By: Jane’a Johnson
Pro tip #1: Delete your Facebook. No, really. Delete it. And, while you’re at it, delete all of your social media, random applications, and get rid of your smart phone. If you are worried about missing out, think about how many books you can read, hiking trips you can take, phone conversations you can have, letters you can write, languages you can learn, places you can volunteer, hours you can nap, with all of your extra time.
Pro tip #2: Use cash, and buy all of your knick-knacks, couches, Thai food, and bubble water at local stores — you know, the way humans have been doing it for the last 5,000 years. If it’s too inconvenient, don’t buy things. But if you purchase goods in person, you get the added bonus of talking to a real person (unless that’s not your thing).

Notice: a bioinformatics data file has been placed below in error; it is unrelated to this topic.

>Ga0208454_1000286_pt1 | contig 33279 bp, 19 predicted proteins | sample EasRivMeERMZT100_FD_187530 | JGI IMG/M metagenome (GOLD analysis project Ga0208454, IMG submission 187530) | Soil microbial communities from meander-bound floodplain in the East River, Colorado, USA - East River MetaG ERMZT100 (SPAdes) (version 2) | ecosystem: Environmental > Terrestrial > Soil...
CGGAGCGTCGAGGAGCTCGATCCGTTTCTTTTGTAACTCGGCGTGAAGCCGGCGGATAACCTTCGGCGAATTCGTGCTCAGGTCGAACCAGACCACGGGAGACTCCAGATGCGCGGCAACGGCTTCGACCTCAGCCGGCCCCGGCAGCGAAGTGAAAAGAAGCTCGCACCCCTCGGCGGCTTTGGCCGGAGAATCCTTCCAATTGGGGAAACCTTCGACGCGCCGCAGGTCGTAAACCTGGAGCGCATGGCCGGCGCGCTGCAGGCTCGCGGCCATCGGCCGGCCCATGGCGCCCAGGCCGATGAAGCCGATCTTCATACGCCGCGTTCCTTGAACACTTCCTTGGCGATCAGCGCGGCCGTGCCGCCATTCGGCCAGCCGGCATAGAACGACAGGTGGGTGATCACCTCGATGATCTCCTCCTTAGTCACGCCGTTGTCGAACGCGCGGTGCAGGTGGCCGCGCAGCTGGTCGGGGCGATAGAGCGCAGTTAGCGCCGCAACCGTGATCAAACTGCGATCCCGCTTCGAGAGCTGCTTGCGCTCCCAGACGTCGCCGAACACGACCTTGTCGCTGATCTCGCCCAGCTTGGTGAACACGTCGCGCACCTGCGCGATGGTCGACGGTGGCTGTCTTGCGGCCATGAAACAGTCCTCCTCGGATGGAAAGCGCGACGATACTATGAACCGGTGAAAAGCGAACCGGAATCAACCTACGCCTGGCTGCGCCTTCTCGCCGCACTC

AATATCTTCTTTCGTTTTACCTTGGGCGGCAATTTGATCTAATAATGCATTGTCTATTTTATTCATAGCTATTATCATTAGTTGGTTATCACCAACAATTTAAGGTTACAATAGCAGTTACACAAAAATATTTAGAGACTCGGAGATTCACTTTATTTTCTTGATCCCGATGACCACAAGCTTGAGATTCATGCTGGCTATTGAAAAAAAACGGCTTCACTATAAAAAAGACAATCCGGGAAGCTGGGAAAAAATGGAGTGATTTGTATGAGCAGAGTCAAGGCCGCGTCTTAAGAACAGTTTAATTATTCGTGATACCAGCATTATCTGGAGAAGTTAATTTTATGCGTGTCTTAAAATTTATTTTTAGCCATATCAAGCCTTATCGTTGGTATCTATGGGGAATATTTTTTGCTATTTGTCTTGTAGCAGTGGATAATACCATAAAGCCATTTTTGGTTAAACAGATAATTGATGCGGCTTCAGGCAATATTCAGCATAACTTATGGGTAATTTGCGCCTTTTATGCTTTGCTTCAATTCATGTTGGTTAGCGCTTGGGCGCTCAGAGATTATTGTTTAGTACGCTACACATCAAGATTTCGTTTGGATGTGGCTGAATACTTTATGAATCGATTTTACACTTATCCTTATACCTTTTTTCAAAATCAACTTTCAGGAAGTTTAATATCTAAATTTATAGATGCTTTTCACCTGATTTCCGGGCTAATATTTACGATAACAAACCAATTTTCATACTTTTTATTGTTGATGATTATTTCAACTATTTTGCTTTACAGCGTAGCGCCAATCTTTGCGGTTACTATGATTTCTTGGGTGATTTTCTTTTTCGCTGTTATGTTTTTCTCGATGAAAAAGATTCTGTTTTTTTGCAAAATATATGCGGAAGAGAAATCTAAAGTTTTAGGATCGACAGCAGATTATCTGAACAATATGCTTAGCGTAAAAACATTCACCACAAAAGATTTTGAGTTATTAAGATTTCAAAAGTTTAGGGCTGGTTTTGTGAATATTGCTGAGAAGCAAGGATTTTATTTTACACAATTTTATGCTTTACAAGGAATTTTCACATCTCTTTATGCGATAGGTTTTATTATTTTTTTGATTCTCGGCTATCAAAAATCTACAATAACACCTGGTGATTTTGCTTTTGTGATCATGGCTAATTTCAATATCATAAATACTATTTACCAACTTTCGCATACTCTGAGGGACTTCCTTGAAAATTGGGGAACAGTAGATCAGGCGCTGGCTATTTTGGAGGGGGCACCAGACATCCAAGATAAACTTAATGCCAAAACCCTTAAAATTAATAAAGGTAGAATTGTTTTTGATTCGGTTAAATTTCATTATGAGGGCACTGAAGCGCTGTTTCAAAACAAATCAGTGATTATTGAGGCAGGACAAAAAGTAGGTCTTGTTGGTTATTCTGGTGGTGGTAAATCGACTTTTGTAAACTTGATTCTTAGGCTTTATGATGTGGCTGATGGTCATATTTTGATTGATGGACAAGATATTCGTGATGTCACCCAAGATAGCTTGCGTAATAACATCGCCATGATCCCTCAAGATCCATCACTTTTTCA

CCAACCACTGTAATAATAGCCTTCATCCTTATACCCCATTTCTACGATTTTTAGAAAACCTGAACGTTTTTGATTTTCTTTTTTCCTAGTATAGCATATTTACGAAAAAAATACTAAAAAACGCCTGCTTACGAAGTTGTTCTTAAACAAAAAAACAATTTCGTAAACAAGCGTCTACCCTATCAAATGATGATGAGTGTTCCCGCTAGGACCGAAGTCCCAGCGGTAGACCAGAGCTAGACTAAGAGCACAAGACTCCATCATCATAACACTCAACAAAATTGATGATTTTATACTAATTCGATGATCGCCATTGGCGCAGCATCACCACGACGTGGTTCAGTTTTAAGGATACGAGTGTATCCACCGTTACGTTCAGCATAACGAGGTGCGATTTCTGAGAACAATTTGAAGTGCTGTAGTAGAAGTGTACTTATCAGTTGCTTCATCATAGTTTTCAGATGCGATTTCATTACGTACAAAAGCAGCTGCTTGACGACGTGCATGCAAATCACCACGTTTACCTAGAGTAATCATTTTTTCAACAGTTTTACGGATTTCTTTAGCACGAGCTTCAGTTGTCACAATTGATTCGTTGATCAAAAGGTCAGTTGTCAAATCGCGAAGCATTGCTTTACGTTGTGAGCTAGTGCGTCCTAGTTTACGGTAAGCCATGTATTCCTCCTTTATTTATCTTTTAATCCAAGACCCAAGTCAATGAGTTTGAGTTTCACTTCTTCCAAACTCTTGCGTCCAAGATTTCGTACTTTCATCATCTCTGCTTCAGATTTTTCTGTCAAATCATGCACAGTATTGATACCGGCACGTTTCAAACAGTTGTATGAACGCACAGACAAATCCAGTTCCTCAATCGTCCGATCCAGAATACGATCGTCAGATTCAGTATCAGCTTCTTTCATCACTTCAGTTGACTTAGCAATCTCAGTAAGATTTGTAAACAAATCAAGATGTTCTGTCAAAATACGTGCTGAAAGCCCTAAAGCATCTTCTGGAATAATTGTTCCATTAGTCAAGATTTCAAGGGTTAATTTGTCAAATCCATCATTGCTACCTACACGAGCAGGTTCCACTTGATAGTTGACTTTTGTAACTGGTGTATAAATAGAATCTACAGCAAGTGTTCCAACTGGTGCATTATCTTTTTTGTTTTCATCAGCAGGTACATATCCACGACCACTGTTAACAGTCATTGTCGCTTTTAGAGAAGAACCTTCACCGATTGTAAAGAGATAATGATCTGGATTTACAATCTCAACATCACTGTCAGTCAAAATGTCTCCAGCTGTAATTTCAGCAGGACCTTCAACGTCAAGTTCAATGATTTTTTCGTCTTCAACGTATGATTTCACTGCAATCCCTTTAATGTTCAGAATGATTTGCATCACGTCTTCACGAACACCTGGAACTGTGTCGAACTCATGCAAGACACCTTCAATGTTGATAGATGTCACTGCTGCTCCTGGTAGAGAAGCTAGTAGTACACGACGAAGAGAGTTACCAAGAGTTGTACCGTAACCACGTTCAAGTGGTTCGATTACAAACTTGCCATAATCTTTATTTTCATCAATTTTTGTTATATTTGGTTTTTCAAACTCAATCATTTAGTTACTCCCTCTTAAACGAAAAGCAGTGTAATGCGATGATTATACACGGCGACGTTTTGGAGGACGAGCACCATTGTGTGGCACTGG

Pro tip #3: If you really love the internet, use search engines like DuckDuckGo. They aren’t as snazzy as google, but they don’t track you. Since Google receives 90% of its revenue from advertising based on the information it gleans about you, you’ll need to delete you Gmail, refrain from using Google Maps, and the like.
The thing is, we all have access to the ways to escape tracking — and there are myriad ways — but the temptation is strong to rationalize the use of something that gives us so much pleasure.
Excuse me, please, while I go check my Instagram.
Jane’a Johnson is pursuing a PhD in modern culture and media at Brown University and an MLIS at San Jose State University. She holds a BA from Spelman College in philosophy and an MA in cinema and media studies from the University of California, Los Angeles. Jane’a’s research interests include visual culture and violence, heritage ethics and media archives.